Why I chose Donner Trail for my children | SierraSun.com
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Why I chose Donner Trail for my children

I appreciate Peggy Lindsay’s flattering statements about Donner Trail School (In an April 7 letter “Proposed school closure is ill-conceived” in the Sierra Sun) and I agree “that small class size, hands-on learning, and teaching to the child’s ability level has been extremely beneficial to the students,” as well as “the incredible commitment of the Donner Trail teachers.” This philosophy and commitment have helped the children at Donner Trail to achieve the highest API scores in the district.

However, there are several misstatements that I would like to correct or clarify. Peggy states that Donner Trail has been serving the community for over a decade. In reality Donner Trail is one of the oldest schools in the district, opened in the 1950s. Donner Trail was built as a neighborhood school for Donner Summit. Because of intermittent declines in enrollment, Donner Trail has often been threatened with closure. About 10 years ago the challenge was issued: Change the school so Truckee parents are willing to bus their children to Kingvale or the school will be closed. This is when Donner Trail, with much controversy, implemented the changes to become a “magnet school.”

Donner Trail does not have a “rather select process of admitting children,” as stated by Peggy. Admittance to Donner Trail is simple: If a child lives on the summit, he or she will go to school there. The rest of the slots go to a lottery. Kindergarten is usually the best year to try admittance because there are 10 slots, five girls and five boys. This year there were five summit children and three siblings. This allowed for only two lottery slots. Not such a good year for lottery admittance. Other children are admitted when slots in other grades open. This often means pulling your child from another school midyear. Few parents are willing to do this, but those that do receive the benefits of Donner Trail.



The school is a two-room schoolhouse with a maximum enrollment of 60 children and a waiting list. When Donner Trail was again threatened with closure after it became a magnet school, studies were done that proved the school district spends no more per pupil than any other school in the district. In some areas where funding is limited because of the smaller school size or per pupil allocation, the PTO has to make up the difference. The PTO pays $5,200 of an aide’s benefits, $1,000 toward janitor supplies, $1,000 toward special friends, in addition to supplemental funding for other programs.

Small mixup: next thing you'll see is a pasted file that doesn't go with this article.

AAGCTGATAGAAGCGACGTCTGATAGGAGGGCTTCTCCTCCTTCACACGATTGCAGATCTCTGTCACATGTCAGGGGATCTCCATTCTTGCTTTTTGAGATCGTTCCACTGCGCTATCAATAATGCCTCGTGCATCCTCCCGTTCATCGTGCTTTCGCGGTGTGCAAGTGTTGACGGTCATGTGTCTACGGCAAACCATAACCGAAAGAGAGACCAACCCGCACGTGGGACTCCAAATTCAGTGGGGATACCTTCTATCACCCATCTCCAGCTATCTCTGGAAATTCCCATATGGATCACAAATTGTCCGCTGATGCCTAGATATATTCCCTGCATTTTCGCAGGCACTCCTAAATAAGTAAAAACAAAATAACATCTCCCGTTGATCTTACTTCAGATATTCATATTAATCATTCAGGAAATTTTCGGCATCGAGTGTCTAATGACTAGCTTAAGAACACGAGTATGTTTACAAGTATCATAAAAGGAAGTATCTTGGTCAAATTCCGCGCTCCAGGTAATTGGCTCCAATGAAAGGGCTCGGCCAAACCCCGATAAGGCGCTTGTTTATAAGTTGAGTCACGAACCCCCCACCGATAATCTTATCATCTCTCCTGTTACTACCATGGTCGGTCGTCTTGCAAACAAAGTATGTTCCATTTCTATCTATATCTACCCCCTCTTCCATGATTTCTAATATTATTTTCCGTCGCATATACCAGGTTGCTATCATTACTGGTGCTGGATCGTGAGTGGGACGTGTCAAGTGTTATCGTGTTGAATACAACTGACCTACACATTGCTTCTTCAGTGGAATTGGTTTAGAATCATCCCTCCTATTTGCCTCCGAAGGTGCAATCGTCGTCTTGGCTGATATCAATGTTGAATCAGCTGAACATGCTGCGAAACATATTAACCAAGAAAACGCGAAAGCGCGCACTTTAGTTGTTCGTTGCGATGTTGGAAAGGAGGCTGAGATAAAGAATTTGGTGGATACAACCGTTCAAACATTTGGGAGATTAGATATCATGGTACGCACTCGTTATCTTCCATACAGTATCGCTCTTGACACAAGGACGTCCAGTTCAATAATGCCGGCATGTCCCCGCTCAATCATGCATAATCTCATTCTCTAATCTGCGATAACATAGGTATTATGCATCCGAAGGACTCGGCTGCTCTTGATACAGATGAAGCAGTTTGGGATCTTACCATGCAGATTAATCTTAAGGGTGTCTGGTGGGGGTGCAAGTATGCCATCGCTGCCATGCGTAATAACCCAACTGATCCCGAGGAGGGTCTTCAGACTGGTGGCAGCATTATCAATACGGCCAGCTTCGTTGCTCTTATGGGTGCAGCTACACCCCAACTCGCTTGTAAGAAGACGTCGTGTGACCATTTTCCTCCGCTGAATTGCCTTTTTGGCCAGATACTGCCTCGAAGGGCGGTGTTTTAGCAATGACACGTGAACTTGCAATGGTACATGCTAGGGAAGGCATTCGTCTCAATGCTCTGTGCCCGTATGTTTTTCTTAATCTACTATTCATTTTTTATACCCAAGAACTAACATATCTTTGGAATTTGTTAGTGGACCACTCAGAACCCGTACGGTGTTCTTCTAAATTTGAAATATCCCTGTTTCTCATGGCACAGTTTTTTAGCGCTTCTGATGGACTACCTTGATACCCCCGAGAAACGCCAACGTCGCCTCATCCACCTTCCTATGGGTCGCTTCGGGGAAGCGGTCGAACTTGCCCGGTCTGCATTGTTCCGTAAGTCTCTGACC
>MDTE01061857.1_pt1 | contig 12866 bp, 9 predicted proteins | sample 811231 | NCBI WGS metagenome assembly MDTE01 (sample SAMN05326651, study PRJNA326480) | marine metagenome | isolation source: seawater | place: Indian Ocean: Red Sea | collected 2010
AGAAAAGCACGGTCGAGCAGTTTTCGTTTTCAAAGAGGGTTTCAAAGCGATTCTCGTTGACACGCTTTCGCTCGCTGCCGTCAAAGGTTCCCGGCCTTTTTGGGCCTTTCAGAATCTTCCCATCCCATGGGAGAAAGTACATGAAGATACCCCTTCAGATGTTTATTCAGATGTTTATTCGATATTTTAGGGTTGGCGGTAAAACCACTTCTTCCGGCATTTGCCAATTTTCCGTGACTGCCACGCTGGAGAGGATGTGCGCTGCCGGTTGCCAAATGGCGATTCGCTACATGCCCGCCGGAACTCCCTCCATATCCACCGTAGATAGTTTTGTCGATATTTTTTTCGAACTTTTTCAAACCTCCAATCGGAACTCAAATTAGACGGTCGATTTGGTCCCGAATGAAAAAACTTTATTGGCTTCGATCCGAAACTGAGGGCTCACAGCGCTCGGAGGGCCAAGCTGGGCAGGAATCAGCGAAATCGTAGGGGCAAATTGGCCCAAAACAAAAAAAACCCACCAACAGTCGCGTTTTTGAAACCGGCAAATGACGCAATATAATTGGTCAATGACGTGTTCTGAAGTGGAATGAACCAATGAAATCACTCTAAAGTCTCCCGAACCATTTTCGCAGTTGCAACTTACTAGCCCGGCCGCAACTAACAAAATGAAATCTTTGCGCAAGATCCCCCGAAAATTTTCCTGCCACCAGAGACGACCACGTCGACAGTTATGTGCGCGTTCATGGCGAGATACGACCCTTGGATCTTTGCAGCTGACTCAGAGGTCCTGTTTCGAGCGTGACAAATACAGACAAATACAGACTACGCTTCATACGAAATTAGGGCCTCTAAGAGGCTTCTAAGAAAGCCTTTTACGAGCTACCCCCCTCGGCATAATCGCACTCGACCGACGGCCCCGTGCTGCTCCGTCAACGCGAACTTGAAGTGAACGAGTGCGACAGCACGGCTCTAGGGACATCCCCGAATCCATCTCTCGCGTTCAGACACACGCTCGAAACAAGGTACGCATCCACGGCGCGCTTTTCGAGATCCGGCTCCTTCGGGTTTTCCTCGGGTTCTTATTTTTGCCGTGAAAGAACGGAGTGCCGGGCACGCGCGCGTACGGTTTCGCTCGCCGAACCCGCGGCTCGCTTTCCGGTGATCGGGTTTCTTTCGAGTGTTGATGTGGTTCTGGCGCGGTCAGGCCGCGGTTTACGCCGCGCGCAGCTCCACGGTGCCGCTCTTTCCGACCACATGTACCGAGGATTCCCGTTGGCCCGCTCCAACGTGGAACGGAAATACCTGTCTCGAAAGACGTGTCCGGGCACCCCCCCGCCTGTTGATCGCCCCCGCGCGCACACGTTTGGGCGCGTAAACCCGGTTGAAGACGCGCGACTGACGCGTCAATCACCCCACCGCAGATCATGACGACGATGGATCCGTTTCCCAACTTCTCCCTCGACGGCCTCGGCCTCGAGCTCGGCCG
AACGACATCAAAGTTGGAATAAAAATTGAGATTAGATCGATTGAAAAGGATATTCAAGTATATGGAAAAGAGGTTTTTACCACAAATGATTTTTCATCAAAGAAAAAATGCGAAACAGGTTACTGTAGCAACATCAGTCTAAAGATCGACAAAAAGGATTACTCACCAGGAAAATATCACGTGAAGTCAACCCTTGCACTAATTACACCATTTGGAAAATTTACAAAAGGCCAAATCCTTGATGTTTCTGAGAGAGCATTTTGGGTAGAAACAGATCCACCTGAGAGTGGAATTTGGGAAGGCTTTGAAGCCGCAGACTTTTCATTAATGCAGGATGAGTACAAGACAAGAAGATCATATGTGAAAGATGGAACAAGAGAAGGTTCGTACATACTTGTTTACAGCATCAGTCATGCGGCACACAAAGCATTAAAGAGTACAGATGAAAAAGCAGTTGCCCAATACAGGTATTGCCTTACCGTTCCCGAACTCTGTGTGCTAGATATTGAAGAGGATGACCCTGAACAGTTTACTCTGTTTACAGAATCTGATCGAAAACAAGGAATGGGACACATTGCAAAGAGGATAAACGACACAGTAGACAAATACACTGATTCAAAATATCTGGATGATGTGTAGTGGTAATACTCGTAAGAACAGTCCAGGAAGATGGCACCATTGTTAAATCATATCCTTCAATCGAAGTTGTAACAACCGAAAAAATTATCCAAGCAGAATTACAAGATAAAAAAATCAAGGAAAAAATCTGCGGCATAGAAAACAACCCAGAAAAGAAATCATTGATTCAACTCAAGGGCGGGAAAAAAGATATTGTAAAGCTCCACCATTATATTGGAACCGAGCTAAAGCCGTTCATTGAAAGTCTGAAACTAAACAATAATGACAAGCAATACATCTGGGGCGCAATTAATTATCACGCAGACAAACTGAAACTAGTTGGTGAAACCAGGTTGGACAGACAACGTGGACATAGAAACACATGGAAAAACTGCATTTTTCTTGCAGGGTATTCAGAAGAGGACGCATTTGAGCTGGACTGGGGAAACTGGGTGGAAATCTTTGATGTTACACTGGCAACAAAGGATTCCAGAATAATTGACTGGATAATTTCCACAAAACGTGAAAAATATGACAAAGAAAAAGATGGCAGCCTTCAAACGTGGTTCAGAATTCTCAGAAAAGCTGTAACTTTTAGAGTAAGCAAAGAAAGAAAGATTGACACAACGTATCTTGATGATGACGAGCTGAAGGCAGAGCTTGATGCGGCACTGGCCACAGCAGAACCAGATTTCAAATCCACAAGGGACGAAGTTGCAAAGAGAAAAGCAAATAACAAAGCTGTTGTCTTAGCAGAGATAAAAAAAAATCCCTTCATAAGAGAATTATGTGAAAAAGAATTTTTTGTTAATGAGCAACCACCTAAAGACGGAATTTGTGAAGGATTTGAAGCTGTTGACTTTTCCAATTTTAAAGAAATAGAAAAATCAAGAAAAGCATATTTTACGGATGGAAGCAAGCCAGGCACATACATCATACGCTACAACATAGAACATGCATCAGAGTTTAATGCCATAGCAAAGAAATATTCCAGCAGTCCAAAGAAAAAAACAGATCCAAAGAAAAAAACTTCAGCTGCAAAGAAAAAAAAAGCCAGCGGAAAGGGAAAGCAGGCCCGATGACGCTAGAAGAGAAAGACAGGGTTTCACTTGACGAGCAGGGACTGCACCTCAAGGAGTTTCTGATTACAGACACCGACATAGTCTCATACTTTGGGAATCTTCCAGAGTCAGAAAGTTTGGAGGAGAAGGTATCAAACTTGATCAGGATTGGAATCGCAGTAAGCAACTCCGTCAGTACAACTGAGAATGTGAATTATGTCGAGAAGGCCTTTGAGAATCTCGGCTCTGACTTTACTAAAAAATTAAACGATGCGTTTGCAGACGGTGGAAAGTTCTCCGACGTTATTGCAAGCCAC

Personally, the No. 1 reason that I chose Donner Trail was because the bus ride to the Summit (25 minutes) was shorter than it was from Prosser Lakeview to Glenshire (45 minutes). With budget cuts and the loss of a bus this is no longer the case. Now my children are on the bus for up to an hour and 10 minutes, totaling two hours and 20 minutes per day. I have seriously contemplated pulling my children because of the changes in the busing. One family already did and another family is also contemplating pulling their child. I’m still searching for busing solutions. I had hoped we could consolidate the bus stops on the Summit (like is done in Truckee) and everyone would have a shorter ride and save the district time and money. However, the district is currently committed to the idea of a neighborhood school and won’t consolidate the Summit bus stops.



All parents, students and teachers are faced with choices because of the fiscal crises. If we can think outside the box and not be tied down by bureaucracy, jealousy or the status quo, inspired solutions may be feasible.

For example, see the Sierra Sun article dated March 31 “High schoolers plea for four-day school week.” The speech and debate class looked at the feasibility and the economic savings of four longer days vs. the regular five-day schedule. They claim a $3 million budget savings. This may or may not be the solution to the problem, but what other solutions might be out there?

Laura Mohun is a Truckee resident.


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